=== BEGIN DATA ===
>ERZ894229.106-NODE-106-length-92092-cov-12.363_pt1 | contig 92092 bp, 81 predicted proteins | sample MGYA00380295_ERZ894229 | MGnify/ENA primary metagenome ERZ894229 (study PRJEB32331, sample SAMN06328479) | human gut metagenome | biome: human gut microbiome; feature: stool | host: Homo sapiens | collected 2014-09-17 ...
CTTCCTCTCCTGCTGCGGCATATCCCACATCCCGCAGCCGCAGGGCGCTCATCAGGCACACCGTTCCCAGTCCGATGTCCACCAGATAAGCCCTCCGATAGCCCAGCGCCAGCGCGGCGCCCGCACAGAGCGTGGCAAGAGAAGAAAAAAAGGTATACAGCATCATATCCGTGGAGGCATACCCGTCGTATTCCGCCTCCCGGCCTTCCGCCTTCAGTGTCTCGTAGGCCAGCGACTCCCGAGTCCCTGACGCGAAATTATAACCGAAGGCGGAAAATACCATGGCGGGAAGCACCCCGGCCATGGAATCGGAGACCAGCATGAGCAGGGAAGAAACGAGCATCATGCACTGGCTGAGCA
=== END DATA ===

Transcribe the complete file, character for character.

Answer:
>ERZ894229.106-NODE-106-length-92092-cov-12.363_pt1 | contig 92092 bp, 81 predicted proteins | sample MGYA00380295_ERZ894229 | MGnify/ENA primary metagenome ERZ894229 (study PRJEB32331, sample SAMN06328479) | human gut metagenome | biome: human gut microbiome; feature: stool | host: Homo sapiens | collected 2014-09-17 ...
CTTCCTCTCCTGCTGCGGCATATCCCACATCCCGCAGCCGCAGGGCGCTCATCAGGCACACCGTTCCCAGTCCGATGTCCACCAGATAAGCCCTCCGATAGCCCAGCGCCAGCGCGGCGCCCGCACAGAGCGTGGCAAGAGAAGAAAAAAAGGTATACAGCATCATATCCGTGGAGGCATACCCGTCGTATTCCGCCTCCCGGCCTTCCGCCTTCAGTGTCTCGTAGGCCAGCGACTCCCGAGTCCCTGACGCGAAATTATAACCGAAGGCGGAAAATACCATGGCGGGAAGCACCCCGGCCATGGAATCGGAGACCAGCATGAGCAGGGAAGAAACGAGCATCATGCACTGGCTGAGCA